Let’s talk about that special someone at your workplace whose blood runs ice-cold. These people are predators, and you could be a target at any time.
The sociopath waits for opportunities to impose her or his will upon you. They probably have a middle management title; they use that bit of leverage to manipulate you. The problem with these kind of monsters is that they are often very charming. Those who have not tangled with the sociopath will be surprised to hear (from you) that they’re dangerous. Ironic – now you look crazy.
While they know how to turn on the charm in front of the big players in the office, to you they are dismissive and condescending. They will tell you to do things and often cite company policy as a rationale for doing so. They believe they can lord over you, and you will comply. They believe that they are a walking employee handbook – superior to you – and their title gives them the currency to tell you how to behave.
The sociopath will take every single opportunity presented to manage up, and suck up. They will throw you under the bus without hesitation. Example: you’ve worked with them on a project. Notice how they stay calm and even silent at meetings. This animal waits until the meetings break up, then corner people individually, stabbing your co-workers in the back, pushing you to agree with their take on the issue. They work most effectively one on one. They win by dividing people, then showing bystanders that they are the ones trying to bring factions together. Practically everything they say to you is a lie. They have no remorse over their actions.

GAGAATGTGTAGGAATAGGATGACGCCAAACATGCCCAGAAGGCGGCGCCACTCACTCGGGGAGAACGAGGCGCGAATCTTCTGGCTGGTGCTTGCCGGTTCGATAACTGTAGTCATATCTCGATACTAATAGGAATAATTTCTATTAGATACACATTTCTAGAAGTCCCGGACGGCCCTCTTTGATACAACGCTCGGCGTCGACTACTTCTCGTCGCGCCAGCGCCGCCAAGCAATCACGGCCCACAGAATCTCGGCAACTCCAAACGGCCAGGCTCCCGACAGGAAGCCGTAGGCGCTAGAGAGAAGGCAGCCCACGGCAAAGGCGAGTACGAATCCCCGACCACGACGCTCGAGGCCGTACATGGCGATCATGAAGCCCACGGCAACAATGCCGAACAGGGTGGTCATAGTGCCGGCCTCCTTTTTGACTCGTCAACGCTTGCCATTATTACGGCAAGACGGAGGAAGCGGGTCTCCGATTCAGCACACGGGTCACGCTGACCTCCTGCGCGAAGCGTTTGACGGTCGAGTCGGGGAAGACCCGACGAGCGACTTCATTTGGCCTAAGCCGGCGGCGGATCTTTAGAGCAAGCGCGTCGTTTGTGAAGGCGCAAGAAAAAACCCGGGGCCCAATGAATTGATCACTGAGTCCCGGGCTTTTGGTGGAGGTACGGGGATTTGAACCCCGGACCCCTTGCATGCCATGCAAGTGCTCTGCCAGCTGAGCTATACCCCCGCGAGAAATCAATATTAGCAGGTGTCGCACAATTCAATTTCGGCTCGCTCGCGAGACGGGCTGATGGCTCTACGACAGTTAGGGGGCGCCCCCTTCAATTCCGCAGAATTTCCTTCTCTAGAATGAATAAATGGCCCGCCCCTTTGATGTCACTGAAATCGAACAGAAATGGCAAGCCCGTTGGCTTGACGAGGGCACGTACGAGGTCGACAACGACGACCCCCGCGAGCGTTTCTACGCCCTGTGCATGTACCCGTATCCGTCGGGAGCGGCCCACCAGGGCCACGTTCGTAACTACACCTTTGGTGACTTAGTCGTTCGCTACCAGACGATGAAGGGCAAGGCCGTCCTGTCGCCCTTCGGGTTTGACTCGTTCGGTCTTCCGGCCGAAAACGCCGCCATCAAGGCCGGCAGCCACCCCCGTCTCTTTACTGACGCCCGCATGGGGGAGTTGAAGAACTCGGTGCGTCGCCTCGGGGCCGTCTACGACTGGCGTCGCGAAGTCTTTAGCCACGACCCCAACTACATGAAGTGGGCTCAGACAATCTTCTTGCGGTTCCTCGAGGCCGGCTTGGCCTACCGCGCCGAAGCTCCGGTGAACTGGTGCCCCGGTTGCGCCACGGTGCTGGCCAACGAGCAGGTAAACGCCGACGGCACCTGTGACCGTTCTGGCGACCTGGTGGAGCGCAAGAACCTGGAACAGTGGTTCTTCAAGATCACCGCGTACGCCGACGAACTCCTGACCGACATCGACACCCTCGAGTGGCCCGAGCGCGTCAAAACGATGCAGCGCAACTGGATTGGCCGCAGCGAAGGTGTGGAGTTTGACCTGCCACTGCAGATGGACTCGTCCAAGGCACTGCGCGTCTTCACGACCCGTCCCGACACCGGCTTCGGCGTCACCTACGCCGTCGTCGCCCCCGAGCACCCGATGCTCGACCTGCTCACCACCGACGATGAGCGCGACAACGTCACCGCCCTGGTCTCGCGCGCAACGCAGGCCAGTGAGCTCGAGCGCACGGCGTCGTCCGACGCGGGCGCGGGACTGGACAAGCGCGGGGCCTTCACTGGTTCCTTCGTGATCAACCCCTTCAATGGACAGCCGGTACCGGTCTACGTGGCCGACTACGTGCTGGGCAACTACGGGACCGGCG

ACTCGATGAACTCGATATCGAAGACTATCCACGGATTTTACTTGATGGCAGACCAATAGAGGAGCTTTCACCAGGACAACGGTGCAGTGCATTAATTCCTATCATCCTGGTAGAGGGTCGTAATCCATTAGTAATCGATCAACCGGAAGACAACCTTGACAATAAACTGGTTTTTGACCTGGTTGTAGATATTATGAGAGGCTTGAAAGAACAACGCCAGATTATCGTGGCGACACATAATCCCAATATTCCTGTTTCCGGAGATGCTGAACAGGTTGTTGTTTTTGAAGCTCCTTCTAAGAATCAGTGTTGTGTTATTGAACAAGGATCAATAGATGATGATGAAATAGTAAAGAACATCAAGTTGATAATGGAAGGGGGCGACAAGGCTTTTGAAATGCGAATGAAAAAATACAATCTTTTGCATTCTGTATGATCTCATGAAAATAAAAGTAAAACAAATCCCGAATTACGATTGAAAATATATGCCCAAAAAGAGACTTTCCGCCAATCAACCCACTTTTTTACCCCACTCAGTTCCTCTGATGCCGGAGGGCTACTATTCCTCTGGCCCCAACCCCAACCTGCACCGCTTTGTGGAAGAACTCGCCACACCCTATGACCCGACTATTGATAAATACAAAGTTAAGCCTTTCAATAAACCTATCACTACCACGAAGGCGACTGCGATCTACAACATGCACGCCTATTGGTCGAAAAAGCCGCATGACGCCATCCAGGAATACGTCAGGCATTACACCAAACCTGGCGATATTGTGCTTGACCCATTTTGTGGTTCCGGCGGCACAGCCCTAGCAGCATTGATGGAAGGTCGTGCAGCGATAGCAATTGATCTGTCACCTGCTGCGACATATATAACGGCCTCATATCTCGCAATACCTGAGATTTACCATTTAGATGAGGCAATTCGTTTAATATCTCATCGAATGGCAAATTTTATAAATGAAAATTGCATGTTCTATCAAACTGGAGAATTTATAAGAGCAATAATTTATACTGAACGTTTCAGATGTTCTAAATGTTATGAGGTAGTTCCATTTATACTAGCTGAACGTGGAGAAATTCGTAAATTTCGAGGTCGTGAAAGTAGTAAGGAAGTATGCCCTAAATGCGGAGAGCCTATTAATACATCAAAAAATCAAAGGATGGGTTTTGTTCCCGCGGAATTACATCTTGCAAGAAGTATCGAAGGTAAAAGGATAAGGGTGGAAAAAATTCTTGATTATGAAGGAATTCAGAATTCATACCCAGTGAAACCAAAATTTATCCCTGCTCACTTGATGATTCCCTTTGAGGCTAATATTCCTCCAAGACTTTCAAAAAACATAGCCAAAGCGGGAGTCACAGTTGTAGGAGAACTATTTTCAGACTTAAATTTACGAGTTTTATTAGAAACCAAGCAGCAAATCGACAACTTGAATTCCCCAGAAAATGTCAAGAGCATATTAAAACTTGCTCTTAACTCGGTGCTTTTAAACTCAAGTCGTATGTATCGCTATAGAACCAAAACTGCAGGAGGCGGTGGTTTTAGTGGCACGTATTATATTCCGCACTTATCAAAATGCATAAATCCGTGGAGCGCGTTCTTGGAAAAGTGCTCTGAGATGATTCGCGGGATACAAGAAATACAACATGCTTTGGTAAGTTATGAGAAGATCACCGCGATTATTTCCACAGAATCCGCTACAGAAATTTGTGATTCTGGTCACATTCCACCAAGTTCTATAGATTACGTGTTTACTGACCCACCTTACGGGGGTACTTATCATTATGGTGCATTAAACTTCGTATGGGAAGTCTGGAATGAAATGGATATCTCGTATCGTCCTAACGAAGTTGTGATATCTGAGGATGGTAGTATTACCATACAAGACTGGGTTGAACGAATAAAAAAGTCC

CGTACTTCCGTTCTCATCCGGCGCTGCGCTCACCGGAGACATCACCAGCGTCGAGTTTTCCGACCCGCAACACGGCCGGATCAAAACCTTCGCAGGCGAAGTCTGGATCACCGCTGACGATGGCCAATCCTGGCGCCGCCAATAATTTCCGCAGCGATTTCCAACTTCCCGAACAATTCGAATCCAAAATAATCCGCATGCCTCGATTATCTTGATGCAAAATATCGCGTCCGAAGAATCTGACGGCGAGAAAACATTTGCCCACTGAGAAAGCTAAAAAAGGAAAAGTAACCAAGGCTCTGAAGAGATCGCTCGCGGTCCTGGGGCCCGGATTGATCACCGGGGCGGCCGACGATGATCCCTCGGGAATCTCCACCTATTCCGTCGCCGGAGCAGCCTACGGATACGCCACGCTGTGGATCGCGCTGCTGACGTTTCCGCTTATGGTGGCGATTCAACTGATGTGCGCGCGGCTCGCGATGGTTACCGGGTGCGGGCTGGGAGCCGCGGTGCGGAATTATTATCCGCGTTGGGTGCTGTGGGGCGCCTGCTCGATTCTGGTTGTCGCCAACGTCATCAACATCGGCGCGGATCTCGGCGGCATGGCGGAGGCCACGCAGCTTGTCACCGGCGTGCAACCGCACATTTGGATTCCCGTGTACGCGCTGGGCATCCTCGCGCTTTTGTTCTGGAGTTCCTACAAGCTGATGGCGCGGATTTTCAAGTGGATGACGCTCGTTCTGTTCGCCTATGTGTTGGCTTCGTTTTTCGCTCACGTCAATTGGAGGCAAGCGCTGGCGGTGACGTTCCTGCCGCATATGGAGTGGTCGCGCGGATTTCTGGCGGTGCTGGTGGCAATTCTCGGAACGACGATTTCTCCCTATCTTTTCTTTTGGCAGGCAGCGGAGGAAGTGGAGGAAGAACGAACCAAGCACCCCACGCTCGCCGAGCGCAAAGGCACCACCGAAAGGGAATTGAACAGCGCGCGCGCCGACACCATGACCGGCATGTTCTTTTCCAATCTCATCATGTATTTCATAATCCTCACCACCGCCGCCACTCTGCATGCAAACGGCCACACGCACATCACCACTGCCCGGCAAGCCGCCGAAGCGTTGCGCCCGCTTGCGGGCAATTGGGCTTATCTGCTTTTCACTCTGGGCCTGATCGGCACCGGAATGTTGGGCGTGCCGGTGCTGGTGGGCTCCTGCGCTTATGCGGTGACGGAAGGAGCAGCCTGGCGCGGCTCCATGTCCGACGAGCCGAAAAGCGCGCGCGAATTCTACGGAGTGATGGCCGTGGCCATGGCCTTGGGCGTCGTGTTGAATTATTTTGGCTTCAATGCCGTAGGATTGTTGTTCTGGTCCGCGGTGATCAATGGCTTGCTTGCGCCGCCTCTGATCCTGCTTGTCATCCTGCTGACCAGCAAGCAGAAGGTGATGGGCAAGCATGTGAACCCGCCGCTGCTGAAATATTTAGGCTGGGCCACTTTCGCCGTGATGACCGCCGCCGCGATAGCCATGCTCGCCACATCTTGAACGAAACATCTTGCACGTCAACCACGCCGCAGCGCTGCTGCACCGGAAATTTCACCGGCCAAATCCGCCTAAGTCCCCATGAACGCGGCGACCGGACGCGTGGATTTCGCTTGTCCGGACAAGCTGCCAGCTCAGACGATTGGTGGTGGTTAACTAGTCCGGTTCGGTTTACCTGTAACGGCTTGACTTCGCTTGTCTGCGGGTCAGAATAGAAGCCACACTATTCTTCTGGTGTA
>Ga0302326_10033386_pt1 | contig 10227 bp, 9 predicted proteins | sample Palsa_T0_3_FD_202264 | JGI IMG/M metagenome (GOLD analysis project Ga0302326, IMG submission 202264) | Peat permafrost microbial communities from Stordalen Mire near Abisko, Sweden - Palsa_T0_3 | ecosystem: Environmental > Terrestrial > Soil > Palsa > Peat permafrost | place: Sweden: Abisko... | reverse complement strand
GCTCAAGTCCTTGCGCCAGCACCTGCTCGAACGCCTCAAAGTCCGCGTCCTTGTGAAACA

The sociopath may very well be extremely bright, even very talented at their position. I would guess that more often than not they are among the smarter people inside your work universe. Their smarts give them the ability to strategize how to get you.
Don’t take it personally. The executive suite is the only territory the sociopath cannot run in. Everyone lateral or below them could get it at any time.
How to deal? It’s not easy. You have a heartbeat and a conscience. It’s harder for you. Some tips:
Give them nothing to work with. Don’t direct any negative attention toward them if possible.
Be pleasant without being overly cheery. The monster cares only about him or herself.
- Make sure in their presence you are not doing anything that’s “anti-company”…from lunch rules to dress code.
- Ask for their advice occasionally. Feed the monster’s desire to be superior and all-knowing.
- When asked to sabotage a team member, express amazement and surprise. Stay neutral. Ask a follow-up to seem interested. Don’t give them a soundbite – they will use it against you.
- Sometimes the monster is going to win. It’s just the way it is. Try not to let it be a big win.
Stay close to the sociopath, especially if she or he is on your team. Like any enemy, keep them close to you. The late U.S. president Lyndon Johnson once said,“Better to have them inside the tent pissing out than outside pissing in.”
John Scott is the Career Services Manager and a graduate instructor at the School of Communications + Media Technologies, Academy of Art University, San Francisco. His latest book “You. Employed: why winners get jobs” is in the Amazon book store and his third book is coming in Fall 2017.